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Benagil to Faro: All along the Algarve

It was absolute ordeal getting to the Algarve & Benagil, much more complicated than many other trips we’ve recently made. Like when we hitchhiked all the way across Switzerland on a sightseeing tour. The Portuguese are kind of adverse to the idea of Hitchhiking. Still, we do manage to catch one ride, so all is not lost! If you haven’t read our post about travelling from Lisbon to the Algarve including wild camping near Benagil: check that out first to get the backstory of how we came to be, wild camping near Benagil.

Sunrise on the Algarve at Carvalho Beach

Being so close to the perfect landscape it would be a crime to not wake and watch the sunrise. It would be a shame to not frolic on the magnificent beach on our doorstep, whilst completely alone. I can’t resist the temptation even though it’s cold outside and the tent is warm and cosy. As I rise, I notice the tent is wet from the morning dew. Tiny spheres of glistening water splash on to my forehead as I rustle the tent fabric clumsily trying to get out without disturbing Caroline. I unzip the tent and water splashes on my forehead as I struggle to fold out the sides. A cold breeze hits my face as I stand up and grab my camera gear.

The beach is accessed by steps in an almost secret tunnel, a pretty fun way to start the day, especially in the dark. It feels like a secret smugglers cove. As I reach the bottom, the tunnel opens up in to the beach and the pristine sands present themselves. I’m not ready for this level of tranquility.

The thick clouds prevail for the majority of the morning but for a short window of time the sun pushes through. A yellow, orange strip of light brightens the horizon adding some lovely colour to the magical scene. A wonderful start to our time in the Algarve. To make things even more interesting there are some steps on the right side of the beach cliffs which take you through a tunnel to a natural window in the cliffs looking over the beach. This is a well-known cliff jumping spot, it’s about three meters down to the ocean. It is far too cold for any of that business so I carefully make my way back down the slippery steps to the beach. In awe, I admire the picture-perfect scene one last time before scrambling back up through the tunnel to our campsite.

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Good morning coffee on the Algarve

It’s time to pack down the tent now. We are pretty much camping on a hiking trail and we don’t want to annoy any locals or tourists. They might alert the authorities to our presence. I carefully nudge a sleepy Caroline awake with the prospect of a warm coffee. It’s never fun packing down the tent, sleeping bags and roll mats. Especially when they are wet and you have to stuff them in your rucksack which bulges at the edges. The tent is twice its weight when wet. It’s much nicer when you can just stuff them in a car in the morning!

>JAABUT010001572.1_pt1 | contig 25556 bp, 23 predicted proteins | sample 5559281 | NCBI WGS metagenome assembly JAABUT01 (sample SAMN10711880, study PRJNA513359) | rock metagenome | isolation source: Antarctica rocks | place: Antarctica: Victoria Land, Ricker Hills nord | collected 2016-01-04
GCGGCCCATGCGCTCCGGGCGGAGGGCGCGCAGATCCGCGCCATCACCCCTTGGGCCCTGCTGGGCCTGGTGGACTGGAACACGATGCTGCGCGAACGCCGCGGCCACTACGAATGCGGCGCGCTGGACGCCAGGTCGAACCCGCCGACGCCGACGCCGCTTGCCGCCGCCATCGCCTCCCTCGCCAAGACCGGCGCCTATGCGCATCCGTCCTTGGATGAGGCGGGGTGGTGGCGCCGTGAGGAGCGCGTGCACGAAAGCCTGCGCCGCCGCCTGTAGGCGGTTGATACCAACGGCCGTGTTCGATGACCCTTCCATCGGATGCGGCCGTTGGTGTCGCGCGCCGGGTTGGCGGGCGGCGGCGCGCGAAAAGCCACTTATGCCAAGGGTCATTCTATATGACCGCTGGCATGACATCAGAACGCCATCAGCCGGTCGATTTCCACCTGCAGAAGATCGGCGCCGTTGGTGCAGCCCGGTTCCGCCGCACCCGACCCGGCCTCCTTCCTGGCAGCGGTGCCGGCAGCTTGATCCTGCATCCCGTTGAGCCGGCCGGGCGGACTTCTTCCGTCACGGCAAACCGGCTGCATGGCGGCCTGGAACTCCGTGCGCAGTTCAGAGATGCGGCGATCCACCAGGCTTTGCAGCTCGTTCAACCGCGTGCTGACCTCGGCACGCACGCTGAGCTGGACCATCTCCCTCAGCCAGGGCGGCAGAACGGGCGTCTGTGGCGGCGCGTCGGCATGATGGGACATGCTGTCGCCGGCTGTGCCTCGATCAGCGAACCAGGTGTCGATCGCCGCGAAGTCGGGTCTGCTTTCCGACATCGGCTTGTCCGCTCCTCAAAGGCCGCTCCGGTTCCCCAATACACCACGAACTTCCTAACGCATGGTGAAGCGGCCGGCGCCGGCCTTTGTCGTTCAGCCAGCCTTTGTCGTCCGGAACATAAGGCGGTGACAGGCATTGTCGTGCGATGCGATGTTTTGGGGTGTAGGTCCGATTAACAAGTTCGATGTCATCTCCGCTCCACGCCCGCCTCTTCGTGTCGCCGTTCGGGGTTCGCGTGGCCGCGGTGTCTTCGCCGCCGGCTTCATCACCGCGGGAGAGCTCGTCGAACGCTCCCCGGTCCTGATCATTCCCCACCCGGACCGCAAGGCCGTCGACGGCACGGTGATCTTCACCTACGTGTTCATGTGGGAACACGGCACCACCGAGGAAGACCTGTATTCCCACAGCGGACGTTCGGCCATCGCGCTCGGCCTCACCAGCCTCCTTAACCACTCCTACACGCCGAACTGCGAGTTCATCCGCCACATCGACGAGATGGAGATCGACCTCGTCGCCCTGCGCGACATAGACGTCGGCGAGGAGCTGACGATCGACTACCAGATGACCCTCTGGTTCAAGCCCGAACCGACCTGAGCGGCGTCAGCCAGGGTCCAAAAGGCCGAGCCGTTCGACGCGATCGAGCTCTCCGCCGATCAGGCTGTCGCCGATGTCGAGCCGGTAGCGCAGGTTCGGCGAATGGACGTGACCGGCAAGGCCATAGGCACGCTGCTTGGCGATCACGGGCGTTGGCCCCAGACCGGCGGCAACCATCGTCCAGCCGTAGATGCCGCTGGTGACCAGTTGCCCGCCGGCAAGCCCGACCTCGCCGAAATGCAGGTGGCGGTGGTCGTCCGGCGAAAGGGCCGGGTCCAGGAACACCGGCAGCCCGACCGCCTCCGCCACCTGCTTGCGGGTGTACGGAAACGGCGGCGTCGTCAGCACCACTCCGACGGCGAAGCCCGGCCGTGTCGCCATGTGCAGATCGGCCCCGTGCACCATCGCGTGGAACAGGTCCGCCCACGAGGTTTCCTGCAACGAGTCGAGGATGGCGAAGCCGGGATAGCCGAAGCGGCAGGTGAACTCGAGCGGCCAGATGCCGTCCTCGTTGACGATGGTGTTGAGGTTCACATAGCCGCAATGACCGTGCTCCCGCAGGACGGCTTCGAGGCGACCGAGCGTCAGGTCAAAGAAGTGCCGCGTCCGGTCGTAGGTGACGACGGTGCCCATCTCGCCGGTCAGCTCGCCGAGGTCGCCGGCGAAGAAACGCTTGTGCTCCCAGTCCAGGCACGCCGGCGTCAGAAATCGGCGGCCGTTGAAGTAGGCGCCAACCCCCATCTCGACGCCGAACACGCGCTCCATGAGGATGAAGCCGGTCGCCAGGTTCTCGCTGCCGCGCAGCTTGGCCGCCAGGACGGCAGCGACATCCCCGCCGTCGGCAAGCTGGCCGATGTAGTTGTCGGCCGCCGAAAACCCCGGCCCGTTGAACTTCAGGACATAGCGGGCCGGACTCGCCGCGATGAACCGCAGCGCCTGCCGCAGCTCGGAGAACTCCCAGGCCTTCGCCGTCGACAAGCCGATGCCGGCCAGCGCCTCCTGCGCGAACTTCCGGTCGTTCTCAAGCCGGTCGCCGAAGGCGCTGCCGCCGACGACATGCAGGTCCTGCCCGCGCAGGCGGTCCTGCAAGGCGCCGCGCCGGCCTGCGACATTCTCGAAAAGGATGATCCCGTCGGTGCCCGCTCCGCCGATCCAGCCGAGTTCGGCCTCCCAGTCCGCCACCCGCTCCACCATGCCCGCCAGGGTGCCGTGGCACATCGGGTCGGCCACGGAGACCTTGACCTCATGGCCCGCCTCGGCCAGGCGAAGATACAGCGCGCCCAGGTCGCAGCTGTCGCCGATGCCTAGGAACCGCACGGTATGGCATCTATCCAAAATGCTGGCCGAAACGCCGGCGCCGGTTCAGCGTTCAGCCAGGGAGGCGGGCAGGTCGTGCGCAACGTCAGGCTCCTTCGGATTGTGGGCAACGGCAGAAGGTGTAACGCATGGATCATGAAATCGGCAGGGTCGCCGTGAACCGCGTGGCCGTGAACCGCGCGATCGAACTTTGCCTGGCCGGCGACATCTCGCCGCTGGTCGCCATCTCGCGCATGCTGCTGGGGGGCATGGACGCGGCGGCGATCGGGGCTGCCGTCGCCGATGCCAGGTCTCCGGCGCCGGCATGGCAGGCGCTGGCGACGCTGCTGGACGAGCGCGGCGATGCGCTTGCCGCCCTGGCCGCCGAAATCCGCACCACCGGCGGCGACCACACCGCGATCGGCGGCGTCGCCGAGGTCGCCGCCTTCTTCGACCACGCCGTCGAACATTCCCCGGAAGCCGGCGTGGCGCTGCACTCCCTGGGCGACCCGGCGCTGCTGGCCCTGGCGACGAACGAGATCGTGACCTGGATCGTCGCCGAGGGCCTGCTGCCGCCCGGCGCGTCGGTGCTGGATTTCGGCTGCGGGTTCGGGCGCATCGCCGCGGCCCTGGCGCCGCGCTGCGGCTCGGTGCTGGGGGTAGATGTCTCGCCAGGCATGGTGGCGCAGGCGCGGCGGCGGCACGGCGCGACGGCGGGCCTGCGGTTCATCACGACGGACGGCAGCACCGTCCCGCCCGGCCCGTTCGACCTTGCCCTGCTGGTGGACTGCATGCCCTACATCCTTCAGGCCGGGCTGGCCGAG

We leave the tent out unfolded to dry a little, and it really does not take long as soon as the sun rises. Who would have thought it would be this hot in winter. Before leaving, we sit back in our chairs and enjoy the magical view with a coffee, pure bliss.

Hiking to Praia da Marinha

Today we have big plans, we want to visit Praia da Marinha. A spectacular beach surrounded by huge cliffs, arches, mesmerising rock structures with pure golden sands. It turns out we can actually hike there, right along the cliffs of the Atlantic ocean. We will pass a myriad of secret coves and beaches. It’s around 3KM, so it’s not very far, but there is a lot of up, down and scrambling. Not to mention the heat and of course our 70KG+ rucksacks to carry. Despite all that, I’m super excited. Once we make it to the beach we will spend the day there sunning and swimming. From Marinha we will need to hitchhike back to Lagoa. From Lagoa we will catch a bus to Faro, our final destination in Portugal.

First stop is Benagil cave again, Caroline is yet to witness this incredible site – I checked it out the previous evening. We stand dangerously close to the edge, already sweating from the first 500M of the hike. We’ve only come down to Benagil beach from our campsite and back up the other side to the caves. We pose for photos as an excuse to take off our rucksacks – we’re not knackered already, honest!

Freshen up pit stop

After we’re done admiring the cave we realise we’re low on water and both really need the toilet – probably the biggest problem with wild camping. There are no shops around here, but just earlier we walked past a restaurant where we can probably get a drink. We head back downhill but it seems the restaurant is not open yet. We’re desperate so we walk up and down the road, searching for any sign of life. Nothing at all. It’s settled: waiting until 12 in the afternoon for the restaurant to open is the only option.

The next problem: The restaurant is quite posh and we’re not sure whether we will be welcome, especially just for a drink. We did just sleep on the cliffs and haven’t showered in a few days…yuck. As usual there was no need to worry: all is fine, staff welcomes us with warm smiles and we decide to share a plate of barbecued veggies whilst we both use the toilet and freshen up a little.

Finally we’re back on the Algarve trail, fed, washed and watered. This time I avoid the spot where a weird hippy van dude was trying to sell me a broken tripod the previous evening. In fact, the only other people we see are fishermen standing on impossible cliffs, with the longest fishing lines in existence.